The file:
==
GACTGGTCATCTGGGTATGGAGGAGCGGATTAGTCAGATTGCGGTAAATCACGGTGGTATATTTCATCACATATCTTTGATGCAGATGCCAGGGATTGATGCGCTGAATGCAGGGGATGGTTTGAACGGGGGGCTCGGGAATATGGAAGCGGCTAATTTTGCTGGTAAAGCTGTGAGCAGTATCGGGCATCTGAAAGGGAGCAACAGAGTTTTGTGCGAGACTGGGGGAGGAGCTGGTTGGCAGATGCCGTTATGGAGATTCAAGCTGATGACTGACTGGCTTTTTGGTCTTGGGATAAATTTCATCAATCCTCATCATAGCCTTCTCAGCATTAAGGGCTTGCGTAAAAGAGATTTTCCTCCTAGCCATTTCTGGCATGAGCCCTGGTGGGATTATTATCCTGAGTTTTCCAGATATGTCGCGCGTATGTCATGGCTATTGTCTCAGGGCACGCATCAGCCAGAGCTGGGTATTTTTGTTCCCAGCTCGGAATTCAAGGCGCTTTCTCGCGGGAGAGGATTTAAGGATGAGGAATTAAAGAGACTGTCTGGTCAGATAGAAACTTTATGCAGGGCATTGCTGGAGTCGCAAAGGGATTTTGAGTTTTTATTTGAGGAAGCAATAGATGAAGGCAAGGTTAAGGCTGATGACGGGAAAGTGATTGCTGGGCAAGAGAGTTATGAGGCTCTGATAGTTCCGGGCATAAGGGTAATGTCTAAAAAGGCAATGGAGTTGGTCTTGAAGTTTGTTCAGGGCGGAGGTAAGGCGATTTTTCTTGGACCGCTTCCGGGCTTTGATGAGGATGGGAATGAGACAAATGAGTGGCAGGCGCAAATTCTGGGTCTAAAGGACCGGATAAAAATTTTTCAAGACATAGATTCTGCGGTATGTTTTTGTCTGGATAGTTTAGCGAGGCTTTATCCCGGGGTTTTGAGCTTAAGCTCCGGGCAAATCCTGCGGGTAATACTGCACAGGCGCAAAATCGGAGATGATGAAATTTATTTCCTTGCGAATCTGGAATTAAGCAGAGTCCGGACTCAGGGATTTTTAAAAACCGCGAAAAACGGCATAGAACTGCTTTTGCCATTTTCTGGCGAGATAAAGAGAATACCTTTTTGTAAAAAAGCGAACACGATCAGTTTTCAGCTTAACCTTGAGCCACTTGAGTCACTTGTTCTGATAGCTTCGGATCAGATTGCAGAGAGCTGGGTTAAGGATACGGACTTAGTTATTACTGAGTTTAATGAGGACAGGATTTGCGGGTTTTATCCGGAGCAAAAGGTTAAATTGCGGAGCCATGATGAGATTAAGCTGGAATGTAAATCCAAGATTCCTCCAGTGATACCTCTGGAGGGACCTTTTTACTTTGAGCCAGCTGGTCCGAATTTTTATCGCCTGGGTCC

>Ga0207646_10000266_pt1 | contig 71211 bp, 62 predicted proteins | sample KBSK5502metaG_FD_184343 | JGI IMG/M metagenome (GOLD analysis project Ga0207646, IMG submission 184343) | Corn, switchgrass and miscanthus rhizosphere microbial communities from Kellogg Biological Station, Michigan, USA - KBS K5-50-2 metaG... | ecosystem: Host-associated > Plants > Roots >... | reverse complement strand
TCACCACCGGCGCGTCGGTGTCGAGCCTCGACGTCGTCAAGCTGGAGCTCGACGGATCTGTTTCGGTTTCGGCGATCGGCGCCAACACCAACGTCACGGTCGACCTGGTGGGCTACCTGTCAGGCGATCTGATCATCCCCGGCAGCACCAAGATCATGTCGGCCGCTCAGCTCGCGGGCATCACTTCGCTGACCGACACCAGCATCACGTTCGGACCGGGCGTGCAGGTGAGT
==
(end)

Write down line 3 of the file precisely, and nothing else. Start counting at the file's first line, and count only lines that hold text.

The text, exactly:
TCACCACCGGCGCGTCGGTGTCGAGCCTCGACGTCGTCAAGCTGGAGCTCGACGGATCTGTTTCGGTTTCGGCGATCGGCGCCAACACCAACGTCACGGTCGACCTGGTGGGCTACCTGTCAGGCGATCTGATCATCCCCGGCAGCACCAAGATCATGTCGGCCGCTCAGCTCGCGGGCATCACTTCGCTGACCGACACCAGCATCACGTTCGGACCGGGCGTGCAGGTGAGT